GE, Honeywell, Tencate and Stratasys are among the firms working on the Boom Supersonic development.

http://www.cnbc.com/2017/06/20/supersonic-flight-2023-as-boom-announces-airline-orders.html

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Well, this should be interesting. Heat dissipation I think is the biggest problem. I understand that is the reason for the Concorde being limited to just a hair over M2 was the heat generated when you go faster is a huge problem for the metallurgy, coatings, adhesives etc. The Concorde was VERY leaky. I went on board in YYT years ago. Tubs of Zorball under it with the Air France maintenance guy just shaking his head. TU-144 which was faster was worse. SR 71 for all the problems they solved to make it fly, they never got it to stop leaking. You go M2.2 - you got heat. Lots of it. Then throw in noise and airspace restrictions and ya got whatcha call  yer hands full.

I'll watch to see if they have a magic bullet workaround.

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they only leak on the ground.  Everything tightens up in the air as the speed increases.  Also do not forget that the technology in all the examples was 1950s - 1960s technology.  there has been leaps and bounds in fluid dynamics and methods to reduce the heat generated by the friction of the air.  Aerodynamics advances have also been able to reduce the sonic boom substantially.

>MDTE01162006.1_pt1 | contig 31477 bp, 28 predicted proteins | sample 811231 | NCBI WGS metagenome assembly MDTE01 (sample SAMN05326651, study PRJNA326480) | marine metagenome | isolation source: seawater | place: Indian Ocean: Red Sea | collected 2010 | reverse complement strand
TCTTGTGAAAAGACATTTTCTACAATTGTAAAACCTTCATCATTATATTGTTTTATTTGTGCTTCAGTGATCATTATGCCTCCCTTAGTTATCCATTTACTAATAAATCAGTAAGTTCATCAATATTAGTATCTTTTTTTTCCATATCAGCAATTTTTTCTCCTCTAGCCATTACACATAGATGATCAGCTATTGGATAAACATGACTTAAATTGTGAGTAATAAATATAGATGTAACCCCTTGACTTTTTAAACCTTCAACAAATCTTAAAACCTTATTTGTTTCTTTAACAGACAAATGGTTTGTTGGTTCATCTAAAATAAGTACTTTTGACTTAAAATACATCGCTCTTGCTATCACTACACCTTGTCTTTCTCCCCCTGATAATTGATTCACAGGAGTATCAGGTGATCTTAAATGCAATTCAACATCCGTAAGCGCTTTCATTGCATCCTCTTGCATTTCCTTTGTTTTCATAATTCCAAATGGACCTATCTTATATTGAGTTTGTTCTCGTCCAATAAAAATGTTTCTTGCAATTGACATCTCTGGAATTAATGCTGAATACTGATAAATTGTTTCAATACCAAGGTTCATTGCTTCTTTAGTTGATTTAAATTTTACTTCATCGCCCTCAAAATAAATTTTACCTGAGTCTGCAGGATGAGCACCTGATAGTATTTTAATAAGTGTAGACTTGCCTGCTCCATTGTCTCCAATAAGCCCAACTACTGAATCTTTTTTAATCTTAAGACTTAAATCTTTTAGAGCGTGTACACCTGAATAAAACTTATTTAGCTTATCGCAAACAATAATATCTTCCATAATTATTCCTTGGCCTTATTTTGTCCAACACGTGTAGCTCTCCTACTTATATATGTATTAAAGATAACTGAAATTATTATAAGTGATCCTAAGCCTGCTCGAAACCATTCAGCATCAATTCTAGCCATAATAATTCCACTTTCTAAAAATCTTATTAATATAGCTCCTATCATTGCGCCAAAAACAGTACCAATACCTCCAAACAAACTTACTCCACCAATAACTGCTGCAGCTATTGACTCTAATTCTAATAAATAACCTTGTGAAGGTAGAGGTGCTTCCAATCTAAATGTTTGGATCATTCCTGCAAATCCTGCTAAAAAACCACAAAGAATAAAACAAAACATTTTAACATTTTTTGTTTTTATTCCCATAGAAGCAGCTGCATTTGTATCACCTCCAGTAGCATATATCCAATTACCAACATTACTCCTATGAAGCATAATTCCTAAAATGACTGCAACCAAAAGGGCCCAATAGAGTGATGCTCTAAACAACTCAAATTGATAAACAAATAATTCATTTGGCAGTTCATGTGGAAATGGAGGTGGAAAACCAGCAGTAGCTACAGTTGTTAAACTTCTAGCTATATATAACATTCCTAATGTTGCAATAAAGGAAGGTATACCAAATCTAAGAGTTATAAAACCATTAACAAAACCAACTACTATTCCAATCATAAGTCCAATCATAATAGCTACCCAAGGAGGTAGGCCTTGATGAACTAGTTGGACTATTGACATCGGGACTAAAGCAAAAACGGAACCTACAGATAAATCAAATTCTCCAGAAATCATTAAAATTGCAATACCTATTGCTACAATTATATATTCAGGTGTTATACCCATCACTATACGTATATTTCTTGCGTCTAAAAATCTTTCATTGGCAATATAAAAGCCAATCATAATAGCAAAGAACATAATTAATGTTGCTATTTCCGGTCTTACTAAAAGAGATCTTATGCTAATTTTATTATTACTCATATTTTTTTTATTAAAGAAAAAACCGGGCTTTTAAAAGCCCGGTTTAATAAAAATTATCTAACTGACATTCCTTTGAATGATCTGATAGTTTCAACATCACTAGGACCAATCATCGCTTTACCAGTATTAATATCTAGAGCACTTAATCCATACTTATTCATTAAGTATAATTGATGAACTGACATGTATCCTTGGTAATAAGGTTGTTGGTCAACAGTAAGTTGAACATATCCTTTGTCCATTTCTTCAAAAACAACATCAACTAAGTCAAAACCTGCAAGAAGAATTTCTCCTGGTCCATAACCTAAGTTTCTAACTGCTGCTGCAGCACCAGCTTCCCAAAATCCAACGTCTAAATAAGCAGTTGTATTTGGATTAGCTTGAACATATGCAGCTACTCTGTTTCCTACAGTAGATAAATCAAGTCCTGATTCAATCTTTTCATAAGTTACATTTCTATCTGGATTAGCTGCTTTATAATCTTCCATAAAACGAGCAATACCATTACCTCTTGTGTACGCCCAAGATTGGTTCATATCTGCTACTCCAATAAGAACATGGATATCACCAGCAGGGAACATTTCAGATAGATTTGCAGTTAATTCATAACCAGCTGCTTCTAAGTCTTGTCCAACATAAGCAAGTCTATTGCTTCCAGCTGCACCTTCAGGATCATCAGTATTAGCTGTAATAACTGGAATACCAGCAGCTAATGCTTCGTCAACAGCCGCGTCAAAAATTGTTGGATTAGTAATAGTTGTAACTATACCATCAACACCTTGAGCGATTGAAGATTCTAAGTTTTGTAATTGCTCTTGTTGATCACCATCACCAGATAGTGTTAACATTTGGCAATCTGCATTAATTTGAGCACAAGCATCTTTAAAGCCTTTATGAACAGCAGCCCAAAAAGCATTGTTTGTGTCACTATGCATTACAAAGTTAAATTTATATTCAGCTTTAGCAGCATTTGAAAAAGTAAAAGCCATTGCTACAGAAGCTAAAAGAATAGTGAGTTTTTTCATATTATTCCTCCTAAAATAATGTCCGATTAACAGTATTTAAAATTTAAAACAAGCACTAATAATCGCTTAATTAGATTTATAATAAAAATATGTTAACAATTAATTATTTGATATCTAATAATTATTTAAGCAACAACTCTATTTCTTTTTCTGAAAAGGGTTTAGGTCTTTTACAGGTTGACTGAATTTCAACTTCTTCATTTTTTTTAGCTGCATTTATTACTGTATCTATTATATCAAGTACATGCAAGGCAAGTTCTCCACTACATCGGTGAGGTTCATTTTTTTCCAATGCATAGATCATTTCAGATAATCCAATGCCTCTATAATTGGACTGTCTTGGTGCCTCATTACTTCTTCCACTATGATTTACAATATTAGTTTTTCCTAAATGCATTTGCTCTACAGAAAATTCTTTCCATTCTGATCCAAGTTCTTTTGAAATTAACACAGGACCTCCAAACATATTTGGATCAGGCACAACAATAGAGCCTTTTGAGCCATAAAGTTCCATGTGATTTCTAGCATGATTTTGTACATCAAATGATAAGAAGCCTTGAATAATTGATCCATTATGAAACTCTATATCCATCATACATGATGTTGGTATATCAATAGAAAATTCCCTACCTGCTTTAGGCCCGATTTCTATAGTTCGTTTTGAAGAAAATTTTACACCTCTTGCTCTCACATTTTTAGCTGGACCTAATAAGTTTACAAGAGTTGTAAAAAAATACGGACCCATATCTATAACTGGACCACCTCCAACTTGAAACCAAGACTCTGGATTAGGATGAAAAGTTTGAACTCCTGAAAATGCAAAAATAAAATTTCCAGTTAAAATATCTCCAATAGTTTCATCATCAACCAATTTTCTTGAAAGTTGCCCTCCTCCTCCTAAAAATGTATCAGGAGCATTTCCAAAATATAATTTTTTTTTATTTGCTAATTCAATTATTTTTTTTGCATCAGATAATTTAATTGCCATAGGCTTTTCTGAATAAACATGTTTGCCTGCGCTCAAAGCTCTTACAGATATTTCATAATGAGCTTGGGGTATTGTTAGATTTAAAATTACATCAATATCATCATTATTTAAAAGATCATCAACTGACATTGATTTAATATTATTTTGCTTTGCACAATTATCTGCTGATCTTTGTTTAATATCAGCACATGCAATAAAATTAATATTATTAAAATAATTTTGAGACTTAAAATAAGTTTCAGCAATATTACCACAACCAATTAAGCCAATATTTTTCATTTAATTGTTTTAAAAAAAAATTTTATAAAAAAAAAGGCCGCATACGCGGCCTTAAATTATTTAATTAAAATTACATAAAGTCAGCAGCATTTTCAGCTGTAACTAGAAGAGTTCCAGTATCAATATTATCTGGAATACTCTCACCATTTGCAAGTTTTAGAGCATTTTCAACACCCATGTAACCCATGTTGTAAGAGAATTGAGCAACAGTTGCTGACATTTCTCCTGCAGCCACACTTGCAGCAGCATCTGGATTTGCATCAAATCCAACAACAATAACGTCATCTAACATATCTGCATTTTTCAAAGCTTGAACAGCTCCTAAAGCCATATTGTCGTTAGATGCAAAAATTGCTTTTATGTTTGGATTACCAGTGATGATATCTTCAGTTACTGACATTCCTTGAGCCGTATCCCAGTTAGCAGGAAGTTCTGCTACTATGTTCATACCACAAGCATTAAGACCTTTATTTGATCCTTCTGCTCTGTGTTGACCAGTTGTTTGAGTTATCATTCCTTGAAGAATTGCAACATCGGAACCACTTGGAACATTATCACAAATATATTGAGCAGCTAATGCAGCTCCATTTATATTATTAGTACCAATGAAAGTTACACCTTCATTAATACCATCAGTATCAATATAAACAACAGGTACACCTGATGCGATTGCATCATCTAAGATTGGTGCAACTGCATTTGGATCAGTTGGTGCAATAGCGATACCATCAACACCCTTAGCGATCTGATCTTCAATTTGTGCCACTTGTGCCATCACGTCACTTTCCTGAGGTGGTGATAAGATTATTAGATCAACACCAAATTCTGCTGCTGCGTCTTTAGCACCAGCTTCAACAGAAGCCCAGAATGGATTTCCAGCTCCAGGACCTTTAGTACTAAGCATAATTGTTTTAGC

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Yes the leaks were primarily on the ground when the aircraft cooled off. But frankly I don't think local environmental authorities care why it's leaking. But, correct me if I'm wrong but I believe the heat is not created by friction. It is primarily a function of compression. Not much you can do about that, I don't think.  Lots of advances in all sorts of areas but running up past M2 I think still creates more expensive problems than you're going to want to throw money at. When I see a Mach 2 plus airplane being sold for 200 million dollars I'll believe it